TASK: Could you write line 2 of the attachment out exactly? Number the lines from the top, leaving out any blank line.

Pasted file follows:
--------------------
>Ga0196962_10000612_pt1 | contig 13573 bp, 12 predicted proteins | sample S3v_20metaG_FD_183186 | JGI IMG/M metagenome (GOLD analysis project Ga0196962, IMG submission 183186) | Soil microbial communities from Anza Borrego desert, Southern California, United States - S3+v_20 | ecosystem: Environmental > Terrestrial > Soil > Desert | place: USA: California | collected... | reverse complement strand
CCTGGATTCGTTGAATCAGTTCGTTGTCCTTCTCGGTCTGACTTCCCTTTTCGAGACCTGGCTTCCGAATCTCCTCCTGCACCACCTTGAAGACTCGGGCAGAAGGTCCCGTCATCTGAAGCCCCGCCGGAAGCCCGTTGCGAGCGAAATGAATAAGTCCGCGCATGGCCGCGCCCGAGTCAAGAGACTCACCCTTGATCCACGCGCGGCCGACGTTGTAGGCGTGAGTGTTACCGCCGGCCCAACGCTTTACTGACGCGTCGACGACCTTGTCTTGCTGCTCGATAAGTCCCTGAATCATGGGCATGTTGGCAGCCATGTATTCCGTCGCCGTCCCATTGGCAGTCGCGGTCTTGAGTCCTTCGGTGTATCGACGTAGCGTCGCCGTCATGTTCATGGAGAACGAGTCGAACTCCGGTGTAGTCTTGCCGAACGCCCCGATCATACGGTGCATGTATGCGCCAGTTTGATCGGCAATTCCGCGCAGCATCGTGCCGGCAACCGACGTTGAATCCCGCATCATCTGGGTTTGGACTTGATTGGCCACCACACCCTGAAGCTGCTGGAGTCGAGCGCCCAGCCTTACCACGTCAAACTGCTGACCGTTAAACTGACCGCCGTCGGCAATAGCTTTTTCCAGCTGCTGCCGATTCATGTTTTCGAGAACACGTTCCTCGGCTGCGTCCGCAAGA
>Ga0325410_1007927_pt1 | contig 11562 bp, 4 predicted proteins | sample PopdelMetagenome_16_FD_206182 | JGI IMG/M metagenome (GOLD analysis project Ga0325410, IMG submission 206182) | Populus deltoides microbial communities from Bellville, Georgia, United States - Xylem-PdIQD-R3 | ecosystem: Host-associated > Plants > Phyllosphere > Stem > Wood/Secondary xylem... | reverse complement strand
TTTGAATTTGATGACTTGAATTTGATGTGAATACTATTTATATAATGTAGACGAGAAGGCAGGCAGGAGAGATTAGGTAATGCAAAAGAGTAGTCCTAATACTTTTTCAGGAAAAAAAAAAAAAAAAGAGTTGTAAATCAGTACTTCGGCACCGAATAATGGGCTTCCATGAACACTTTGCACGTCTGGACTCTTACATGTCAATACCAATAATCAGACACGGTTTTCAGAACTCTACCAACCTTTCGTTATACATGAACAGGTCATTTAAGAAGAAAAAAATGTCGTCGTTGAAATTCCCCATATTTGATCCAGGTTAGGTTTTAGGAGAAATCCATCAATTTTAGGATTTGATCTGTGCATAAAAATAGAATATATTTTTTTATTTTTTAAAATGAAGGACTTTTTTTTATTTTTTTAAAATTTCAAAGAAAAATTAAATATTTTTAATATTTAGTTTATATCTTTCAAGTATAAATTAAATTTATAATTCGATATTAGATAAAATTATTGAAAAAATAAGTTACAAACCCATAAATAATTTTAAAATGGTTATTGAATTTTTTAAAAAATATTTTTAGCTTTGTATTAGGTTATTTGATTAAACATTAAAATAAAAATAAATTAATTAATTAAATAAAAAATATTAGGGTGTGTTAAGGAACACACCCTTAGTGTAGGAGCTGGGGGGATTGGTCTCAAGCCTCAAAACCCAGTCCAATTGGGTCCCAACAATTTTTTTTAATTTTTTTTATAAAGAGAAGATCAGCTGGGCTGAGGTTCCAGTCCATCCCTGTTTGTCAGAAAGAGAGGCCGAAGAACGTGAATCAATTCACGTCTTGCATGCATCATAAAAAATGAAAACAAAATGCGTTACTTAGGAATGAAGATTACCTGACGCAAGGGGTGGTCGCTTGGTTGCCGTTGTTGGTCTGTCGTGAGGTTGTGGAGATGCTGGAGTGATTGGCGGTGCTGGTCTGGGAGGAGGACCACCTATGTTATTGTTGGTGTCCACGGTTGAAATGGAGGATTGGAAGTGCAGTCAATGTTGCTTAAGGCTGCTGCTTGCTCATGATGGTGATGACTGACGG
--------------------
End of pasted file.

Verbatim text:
CCTGGATTCGTTGAATCAGTTCGTTGTCCTTCTCGGTCTGACTTCCCTTTTCGAGACCTGGCTTCCGAATCTCCTCCTGCACCACCTTGAAGACTCGGGCAGAAGGTCCCGTCATCTGAAGCCCCGCCGGAAGCCCGTTGCGAGCGAAATGAATAAGTCCGCGCATGGCCGCGCCCGAGTCAAGAGACTCACCCTTGATCCACGCGCGGCCGACGTTGTAGGCGTGAGTGTTACCGCCGGCCCAACGCTTTACTGACGCGTCGACGACCTTGTCTTGCTGCTCGATAAGTCCCTGAATCATGGGCATGTTGGCAGCCATGTATTCCGTCGCCGTCCCATTGGCAGTCGCGGTCTTGAGTCCTTCGGTGTATCGACGTAGCGTCGCCGTCATGTTCATGGAGAACGAGTCGAACTCCGGTGTAGTCTTGCCGAACGCCCCGATCATACGGTGCATGTATGCGCCAGTTTGATCGGCAATTCCGCGCAGCATCGTGCCGGCAACCGACGTTGAATCCCGCATCATCTGGGTTTGGACTTGATTGGCCACCACACCCTGAAGCTGCTGGAGTCGAGCGCCCAGCCTTACCACGTCAAACTGCTGACCGTTAAACTGACCGCCGTCGGCAATAGCTTTTTCCAGCTGCTGCCGATTCATGTTTTCGAGAACACGTTCCTCGGCTGCGTCCGCAAGA